• I want to know why they (TX Dept of Corrections) don’t believe in humane euthanasia (no, selling 20-60 cents a pound is not humane euthanasia)….they got the land, they got the labor and equipment, they got the vets….what gives? If they can teach “birthin’ babies”, they sure can teach responsible ownership and humane euthanasia. “CULLING” ain’t humane euthanasia.



  7. Hmmm..good point all. I called the Governor’s office yesterday to share my displeasure regarding the so called sale of the horses. But you are absolutely
    right, why in the hell are they breeding so many horses when we have an over abundace of horses already. How any horses does it take to carry a fat ass? Sorry, but the image of a 300 pounder on horse just made me laugh. No offense..We all know the pipeline prefers the “chubbies” to those with little or no meat on their bones..I think if they are over populated they should “give” the horses to good homes, after all the Texas citizens paid for them. If the grey in the picture is an example of a so called “cull”, it sure looks good to me..I think the prison management got caught with their “pants down.”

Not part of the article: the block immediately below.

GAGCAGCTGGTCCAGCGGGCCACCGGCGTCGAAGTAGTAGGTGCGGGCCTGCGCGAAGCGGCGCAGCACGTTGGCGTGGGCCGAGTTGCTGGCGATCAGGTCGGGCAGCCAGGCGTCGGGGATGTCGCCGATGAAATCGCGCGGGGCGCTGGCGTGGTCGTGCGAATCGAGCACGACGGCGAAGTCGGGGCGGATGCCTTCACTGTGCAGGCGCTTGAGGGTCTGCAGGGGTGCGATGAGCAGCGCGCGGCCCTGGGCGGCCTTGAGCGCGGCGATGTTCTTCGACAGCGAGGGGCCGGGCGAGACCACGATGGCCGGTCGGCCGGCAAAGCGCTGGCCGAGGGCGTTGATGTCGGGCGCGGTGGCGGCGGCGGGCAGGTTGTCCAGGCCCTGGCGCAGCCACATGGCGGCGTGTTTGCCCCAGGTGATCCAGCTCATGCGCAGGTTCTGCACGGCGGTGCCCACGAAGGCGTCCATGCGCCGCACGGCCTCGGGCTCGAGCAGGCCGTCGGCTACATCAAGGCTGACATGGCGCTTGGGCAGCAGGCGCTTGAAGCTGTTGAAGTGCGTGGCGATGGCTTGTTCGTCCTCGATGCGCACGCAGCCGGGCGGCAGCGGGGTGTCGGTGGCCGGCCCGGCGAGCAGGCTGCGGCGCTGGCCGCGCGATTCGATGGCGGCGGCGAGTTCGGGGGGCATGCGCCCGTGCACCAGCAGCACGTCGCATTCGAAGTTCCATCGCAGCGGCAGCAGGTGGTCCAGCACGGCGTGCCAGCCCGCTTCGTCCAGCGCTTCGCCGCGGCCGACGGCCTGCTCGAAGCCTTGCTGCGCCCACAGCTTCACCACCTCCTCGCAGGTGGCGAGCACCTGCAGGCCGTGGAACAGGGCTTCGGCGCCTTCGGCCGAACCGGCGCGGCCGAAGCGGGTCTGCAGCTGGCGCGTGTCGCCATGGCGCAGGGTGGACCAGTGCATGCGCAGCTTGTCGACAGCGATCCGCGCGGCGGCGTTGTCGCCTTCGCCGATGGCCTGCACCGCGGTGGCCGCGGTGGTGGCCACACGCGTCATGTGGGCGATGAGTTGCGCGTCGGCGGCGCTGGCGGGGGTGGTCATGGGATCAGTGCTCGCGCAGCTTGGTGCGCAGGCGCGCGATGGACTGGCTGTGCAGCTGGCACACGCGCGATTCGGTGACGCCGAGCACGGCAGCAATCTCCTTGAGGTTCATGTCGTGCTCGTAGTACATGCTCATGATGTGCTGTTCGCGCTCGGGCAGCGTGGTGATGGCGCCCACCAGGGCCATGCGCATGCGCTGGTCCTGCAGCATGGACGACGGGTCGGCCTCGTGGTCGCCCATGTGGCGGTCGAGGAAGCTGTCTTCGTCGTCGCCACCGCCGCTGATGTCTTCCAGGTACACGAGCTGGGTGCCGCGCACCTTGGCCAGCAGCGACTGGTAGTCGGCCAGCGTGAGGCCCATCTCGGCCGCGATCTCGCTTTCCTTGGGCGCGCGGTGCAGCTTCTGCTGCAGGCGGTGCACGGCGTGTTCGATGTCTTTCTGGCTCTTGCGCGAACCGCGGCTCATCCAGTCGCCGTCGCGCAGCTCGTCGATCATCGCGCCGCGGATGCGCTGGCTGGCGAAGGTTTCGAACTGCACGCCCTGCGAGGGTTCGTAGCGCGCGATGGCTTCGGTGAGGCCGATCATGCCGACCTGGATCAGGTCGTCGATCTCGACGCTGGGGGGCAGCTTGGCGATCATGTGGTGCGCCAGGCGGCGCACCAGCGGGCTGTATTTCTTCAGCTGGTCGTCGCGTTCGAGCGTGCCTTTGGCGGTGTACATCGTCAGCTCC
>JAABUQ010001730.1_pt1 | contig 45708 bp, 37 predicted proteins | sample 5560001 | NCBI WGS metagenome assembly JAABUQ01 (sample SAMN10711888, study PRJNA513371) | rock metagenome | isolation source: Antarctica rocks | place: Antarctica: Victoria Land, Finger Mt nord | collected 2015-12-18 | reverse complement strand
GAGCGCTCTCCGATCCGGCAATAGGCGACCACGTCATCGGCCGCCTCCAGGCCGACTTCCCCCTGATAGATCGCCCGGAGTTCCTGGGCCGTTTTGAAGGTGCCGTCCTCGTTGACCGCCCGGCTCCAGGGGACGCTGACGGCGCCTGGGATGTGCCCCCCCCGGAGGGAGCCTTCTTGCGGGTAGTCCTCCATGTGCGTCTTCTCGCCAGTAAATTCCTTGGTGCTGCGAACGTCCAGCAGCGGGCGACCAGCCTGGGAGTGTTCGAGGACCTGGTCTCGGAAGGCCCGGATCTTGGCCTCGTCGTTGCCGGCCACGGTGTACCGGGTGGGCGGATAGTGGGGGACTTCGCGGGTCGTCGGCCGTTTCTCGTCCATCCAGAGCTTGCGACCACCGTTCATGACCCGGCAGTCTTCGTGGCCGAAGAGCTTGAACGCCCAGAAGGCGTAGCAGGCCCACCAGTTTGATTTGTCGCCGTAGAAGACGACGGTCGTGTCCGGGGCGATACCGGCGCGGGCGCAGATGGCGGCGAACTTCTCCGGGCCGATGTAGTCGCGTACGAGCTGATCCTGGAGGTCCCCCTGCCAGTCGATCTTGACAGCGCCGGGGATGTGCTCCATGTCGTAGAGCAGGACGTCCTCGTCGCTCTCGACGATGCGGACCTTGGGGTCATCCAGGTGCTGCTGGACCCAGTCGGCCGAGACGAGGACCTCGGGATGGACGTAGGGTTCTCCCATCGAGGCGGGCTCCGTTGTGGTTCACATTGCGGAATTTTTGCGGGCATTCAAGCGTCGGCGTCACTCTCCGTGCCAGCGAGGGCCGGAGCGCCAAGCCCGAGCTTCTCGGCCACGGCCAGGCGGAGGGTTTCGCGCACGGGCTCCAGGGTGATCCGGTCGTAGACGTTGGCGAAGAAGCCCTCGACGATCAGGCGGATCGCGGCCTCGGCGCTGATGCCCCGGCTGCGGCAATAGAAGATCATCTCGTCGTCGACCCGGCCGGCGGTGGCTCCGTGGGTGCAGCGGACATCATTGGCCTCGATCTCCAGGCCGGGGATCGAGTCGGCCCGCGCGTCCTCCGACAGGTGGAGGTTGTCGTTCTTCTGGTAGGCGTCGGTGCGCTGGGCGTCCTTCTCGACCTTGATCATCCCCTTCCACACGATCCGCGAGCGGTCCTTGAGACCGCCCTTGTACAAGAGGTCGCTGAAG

• Why the Hades don’t they use freakin’ SUVs or ATVs with a fatman perch?….not Perch crosses???????

      Can you see an unfit fatboy chase cross country on horseback after a very determined escapee?…much more be able to fire that weapon accurately, while at a gallop????? Just does not make any sense…unless your in the covert meat business.


  8. Maybe they need to cut back on breeding if they are overstocked with horses. This would be the most reasonable solution to the “overstocked” problem